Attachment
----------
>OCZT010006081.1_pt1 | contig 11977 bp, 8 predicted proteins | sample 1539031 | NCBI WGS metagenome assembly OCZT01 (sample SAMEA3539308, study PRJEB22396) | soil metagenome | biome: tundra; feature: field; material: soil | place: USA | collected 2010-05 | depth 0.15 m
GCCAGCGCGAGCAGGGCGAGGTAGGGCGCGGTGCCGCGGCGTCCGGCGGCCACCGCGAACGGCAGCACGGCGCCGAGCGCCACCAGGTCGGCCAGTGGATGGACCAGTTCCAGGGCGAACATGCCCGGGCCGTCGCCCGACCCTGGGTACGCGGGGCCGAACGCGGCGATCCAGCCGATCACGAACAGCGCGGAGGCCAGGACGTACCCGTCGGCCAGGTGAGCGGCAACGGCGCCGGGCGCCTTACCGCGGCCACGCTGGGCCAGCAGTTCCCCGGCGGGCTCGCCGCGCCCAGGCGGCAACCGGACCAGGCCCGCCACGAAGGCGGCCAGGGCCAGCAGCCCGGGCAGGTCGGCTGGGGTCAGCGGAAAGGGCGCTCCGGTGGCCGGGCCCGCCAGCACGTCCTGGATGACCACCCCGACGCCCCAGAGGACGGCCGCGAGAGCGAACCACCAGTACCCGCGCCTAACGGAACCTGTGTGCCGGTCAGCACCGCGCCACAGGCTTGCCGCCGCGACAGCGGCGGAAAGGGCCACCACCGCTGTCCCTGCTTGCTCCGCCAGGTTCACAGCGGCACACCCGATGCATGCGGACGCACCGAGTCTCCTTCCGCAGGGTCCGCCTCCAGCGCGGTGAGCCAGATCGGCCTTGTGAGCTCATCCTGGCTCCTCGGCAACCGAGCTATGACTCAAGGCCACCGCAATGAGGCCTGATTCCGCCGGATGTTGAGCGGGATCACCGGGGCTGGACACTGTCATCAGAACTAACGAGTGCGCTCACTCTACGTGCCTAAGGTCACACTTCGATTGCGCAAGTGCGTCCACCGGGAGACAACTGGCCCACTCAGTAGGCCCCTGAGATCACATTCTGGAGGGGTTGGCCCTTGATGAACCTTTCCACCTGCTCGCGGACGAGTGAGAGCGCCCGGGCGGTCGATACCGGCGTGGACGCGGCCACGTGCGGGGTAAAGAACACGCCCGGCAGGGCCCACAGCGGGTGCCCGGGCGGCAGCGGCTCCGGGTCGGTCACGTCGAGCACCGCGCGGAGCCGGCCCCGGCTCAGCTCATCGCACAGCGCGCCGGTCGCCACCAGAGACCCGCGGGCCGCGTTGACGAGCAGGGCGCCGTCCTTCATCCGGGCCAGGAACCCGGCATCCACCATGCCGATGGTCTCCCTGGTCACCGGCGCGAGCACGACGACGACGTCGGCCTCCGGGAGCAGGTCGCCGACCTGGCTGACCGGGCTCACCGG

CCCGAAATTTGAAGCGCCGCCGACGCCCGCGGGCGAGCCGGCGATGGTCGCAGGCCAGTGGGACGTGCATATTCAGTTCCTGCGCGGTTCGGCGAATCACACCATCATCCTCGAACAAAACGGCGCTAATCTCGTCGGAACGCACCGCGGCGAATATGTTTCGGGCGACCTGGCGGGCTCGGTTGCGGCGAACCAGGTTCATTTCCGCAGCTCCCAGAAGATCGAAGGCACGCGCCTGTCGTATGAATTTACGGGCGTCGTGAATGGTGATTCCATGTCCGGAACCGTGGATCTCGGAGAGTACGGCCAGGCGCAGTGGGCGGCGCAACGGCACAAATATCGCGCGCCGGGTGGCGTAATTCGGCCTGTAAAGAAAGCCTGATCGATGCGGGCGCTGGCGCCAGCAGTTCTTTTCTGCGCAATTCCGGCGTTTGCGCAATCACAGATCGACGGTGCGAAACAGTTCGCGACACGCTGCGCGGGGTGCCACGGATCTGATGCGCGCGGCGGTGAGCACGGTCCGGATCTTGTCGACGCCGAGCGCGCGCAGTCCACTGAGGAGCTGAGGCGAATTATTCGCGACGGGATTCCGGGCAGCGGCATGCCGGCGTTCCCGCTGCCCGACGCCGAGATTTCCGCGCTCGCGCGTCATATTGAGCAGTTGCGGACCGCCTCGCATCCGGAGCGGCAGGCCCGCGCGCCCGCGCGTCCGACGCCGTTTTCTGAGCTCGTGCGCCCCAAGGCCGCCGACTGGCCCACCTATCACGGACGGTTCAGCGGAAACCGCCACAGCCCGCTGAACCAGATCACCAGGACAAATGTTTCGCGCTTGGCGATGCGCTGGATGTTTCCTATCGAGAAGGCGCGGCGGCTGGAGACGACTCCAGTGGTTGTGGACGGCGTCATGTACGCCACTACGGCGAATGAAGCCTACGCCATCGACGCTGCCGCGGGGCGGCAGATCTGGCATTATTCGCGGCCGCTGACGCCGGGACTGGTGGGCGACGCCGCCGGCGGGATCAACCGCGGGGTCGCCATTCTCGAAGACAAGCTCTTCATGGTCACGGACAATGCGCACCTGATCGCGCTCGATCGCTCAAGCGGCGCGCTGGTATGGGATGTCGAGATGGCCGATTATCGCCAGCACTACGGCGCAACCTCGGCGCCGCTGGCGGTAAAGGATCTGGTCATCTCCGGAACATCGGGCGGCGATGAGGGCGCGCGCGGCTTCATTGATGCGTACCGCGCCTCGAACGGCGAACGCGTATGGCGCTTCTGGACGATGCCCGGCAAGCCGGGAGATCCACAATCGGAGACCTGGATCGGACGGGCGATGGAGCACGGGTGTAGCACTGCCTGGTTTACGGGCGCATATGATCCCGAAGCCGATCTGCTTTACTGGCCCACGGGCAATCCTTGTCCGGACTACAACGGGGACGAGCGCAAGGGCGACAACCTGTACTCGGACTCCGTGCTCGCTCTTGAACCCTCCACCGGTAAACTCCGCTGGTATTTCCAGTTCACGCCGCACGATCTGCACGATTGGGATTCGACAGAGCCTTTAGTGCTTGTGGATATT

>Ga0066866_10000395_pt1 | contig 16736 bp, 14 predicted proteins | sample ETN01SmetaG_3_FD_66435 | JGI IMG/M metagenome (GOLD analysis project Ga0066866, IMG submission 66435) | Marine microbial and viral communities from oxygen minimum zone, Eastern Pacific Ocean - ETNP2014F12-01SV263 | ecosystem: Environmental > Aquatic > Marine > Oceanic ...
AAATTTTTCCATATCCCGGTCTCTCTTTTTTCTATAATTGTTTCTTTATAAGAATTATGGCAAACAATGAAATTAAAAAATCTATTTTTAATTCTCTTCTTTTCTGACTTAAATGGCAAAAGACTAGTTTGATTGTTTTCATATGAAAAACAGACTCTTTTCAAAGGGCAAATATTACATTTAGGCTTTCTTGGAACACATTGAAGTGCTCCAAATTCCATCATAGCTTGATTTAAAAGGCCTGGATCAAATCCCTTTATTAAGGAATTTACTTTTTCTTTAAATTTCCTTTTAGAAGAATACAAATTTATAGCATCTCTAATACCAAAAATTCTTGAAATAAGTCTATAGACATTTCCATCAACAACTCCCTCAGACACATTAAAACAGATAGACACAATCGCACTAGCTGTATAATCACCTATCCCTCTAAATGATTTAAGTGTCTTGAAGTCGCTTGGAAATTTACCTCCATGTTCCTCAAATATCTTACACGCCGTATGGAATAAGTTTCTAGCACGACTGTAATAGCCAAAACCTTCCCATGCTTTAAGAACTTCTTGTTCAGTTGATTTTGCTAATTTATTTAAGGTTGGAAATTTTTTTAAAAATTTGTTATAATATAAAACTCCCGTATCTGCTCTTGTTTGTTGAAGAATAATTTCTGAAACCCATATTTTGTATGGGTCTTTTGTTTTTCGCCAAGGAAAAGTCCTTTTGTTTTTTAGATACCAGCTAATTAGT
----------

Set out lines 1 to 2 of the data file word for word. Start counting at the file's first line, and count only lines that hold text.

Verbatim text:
>OCZT010006081.1_pt1 | contig 11977 bp, 8 predicted proteins | sample 1539031 | NCBI WGS metagenome assembly OCZT01 (sample SAMEA3539308, study PRJEB22396) | soil metagenome | biome: tundra; feature: field; material: soil | place: USA | collected 2010-05 | depth 0.15 m
GCCAGCGCGAGCAGGGCGAGGTAGGGCGCGGTGCCGCGGCGTCCGGCGGCCACCGCGAACGGCAGCACGGCGCCGAGCGCCACCAGGTCGGCCAGTGGATGGACCAGTTCCAGGGCGAACATGCCCGGGCCGTCGCCCGACCCTGGGTACGCGGGGCCGAACGCGGCGATCCAGCCGATCACGAACAGCGCGGAGGCCAGGACGTACCCGTCGGCCAGGTGAGCGGCAACGGCGCCGGGCGCCTTACCGCGGCCACGCTGGGCCAGCAGTTCCCCGGCGGGCTCGCCGCGCCCAGGCGGCAACCGGACCAGGCCCGCCACGAAGGCGGCCAGGGCCAGCAGCCCGGGCAGGTCGGCTGGGGTCAGCGGAAAGGGCGCTCCGGTGGCCGGGCCCGCCAGCACGTCCTGGATGACCACCCCGACGCCCCAGAGGACGGCCGCGAGAGCGAACCACCAGTACCCGCGCCTAACGGAACCTGTGTGCCGGTCAGCACCGCGCCACAGGCTTGCCGCCGCGACAGCGGCGGAAAGGGCCACCACCGCTGTCCCTGCTTGCTCCGCCAGGTTCACAGCGGCACACCCGATGCATGCGGACGCACCGAGTCTCCTTCCGCAGGGTCCGCCTCCAGCGCGGTGAGCCAGATCGGCCTTGTGAGCTCATCCTGGCTCCTCGGCAACCGAGCTATGACTCAAGGCCACCGCAATGAGGCCTGATTCCGCCGGATGTTGAGCGGGATCACCGGGGCTGGACACTGTCATCAGAACTAACGAGTGCGCTCACTCTACGTGCCTAAGGTCACACTTCGATTGCGCAAGTGCGTCCACCGGGAGACAACTGGCCCACTCAGTAGGCCCCTGAGATCACATTCTGGAGGGGTTGGCCCTTGATGAACCTTTCCACCTGCTCGCGGACGAGTGAGAGCGCCCGGGCGGTCGATACCGGCGTGGACGCGGCCACGTGCGGGGTAAAGAACACGCCCGGCAGGGCCCACAGCGGGTGCCCGGGCGGCAGCGGCTCCGGGTCGGTCACGTCGAGCACCGCGCGGAGCCGGCCCCGGCTCAGCTCATCGCACAGCGCGCCGGTCGCCACCAGAGACCCGCGGGCCGCGTTGACGAGCAGGGCGCCGTCCTTCATCCGGGCCAGGAACCCGGCATCCACCATGCCGATGGTCTCCCTGGTCACCGGCGCGAGCACGACGACGACGTCGGCCTCCGGGAGCAGGTCGCCGACCTGGCTGACCGGGCTCACCGG